I Don’t Mean It

I don’t, Gentle Reader, as much as I pretend to, mean it.

“It,” of course, is the body positivity I spout.

Of course, I mean it for other people.  But not for me.  I lie to myself, to you, to anyone, when I tell you that I am positive about my body.

Some days, I am.  Last night, I wore a dress that accentuated my curves.  And not all the nice ones, but the stomach ones, too.  Yes, the wobbly curves.  The wiggly ones.  The ones that lack any purpose except FAT.  And I wore that dress, somewhat self-consciously, but proudly, still.  I wore it.  In public.

Today, however, as if in a bad dress hangover, I wore an overlarge shirt and a maxi skirt.  I hid behind my clothes and refused to shine.

Why am I like this?  Why is any woman like this?  What has been done to us to make ourselves hate our bodies, oh so much?

In college, I wrote a poetic essay examining plus-sized and regular-sized models.  From the voice of the plus-sized model, I asked,

Why is it that when there’s more of me to love,

People love me

less?

I have felt that way since I was a child.  I was six when I started gaining weight, and I remember going on my first diet not long after.  I hated my body with a passion, even then, because I was told there was something wrong with me.  With my body, which is me.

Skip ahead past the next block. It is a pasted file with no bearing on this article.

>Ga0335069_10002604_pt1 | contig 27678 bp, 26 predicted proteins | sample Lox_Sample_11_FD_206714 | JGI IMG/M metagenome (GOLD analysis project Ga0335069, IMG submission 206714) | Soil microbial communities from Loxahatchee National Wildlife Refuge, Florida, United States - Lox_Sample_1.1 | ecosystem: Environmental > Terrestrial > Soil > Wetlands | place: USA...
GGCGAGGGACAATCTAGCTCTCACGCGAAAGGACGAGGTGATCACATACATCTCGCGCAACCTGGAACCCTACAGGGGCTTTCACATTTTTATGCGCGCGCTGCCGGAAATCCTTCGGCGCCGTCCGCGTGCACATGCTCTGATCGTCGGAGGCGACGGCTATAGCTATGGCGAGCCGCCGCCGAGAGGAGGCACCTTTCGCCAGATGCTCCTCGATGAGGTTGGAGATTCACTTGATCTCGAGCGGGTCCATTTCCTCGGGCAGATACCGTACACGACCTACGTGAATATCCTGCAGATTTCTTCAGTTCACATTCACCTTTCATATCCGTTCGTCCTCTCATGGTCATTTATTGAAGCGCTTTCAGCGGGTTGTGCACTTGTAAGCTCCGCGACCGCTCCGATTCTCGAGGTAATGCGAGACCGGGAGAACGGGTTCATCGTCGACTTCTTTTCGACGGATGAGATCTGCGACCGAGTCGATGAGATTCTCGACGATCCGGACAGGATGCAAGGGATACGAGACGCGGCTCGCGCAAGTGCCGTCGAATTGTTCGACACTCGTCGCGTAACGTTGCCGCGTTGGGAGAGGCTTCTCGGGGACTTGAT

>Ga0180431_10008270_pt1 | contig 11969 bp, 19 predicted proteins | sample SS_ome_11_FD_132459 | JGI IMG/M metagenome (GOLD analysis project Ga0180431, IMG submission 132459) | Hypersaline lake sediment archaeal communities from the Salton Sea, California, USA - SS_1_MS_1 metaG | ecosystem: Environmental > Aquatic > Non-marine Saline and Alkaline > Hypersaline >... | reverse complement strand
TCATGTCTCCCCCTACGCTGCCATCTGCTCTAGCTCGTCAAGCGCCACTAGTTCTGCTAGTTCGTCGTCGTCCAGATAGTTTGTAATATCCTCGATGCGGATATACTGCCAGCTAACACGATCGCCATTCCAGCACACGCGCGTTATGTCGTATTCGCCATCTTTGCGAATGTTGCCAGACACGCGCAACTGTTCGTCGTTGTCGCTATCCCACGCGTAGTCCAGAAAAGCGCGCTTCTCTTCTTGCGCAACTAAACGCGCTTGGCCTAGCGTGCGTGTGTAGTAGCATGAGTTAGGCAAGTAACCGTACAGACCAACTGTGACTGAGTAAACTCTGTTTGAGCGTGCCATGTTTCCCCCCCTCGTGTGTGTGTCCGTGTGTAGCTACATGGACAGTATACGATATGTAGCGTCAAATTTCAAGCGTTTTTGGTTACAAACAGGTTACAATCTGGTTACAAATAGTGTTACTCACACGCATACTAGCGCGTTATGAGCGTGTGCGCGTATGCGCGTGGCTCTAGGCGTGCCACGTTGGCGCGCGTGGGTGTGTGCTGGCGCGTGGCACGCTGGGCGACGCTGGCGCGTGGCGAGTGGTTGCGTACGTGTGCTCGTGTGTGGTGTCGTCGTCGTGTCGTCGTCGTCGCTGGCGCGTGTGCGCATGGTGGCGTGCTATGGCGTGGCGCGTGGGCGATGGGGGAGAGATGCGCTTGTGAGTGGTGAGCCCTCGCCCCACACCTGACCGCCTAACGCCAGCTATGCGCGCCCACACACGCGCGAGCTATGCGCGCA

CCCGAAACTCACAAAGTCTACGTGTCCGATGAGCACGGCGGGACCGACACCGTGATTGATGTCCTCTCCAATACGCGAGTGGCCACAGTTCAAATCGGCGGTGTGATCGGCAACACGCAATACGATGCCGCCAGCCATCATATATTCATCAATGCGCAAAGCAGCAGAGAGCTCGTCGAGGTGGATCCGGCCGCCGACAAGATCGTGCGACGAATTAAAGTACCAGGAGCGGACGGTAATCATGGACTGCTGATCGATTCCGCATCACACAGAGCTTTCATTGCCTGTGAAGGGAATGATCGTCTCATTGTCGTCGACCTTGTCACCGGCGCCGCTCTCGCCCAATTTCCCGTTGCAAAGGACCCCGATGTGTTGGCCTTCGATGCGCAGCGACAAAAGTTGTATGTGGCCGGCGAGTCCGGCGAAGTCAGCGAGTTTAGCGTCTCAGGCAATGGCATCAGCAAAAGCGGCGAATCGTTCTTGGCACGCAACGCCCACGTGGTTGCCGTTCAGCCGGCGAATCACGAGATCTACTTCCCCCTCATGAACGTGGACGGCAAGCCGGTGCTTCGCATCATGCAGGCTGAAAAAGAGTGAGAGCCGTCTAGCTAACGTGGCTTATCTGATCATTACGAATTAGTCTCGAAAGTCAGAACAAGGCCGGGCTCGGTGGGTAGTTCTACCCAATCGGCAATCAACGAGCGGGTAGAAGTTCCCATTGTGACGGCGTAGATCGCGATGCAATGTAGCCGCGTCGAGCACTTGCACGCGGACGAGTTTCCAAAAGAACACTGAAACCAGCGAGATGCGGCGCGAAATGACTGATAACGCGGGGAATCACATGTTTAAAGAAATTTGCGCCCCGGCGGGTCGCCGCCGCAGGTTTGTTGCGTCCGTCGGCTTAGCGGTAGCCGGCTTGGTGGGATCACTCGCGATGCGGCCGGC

The life of the mind saved me, somewhat, because I could separate my brain from my brawn.  I was smart.  I didn’t also have to be pretty.  These were the eighties, you understand, and you had to be one or the other.  Rarely were you allowed to be both.

But then, the “Curse of the Pretty Face” haunted me because I was pretty, or, would be, if I lost weight.

I was told this by everyone, again and again.

I don’t mean it.

I don’t.

But I’m trying to.

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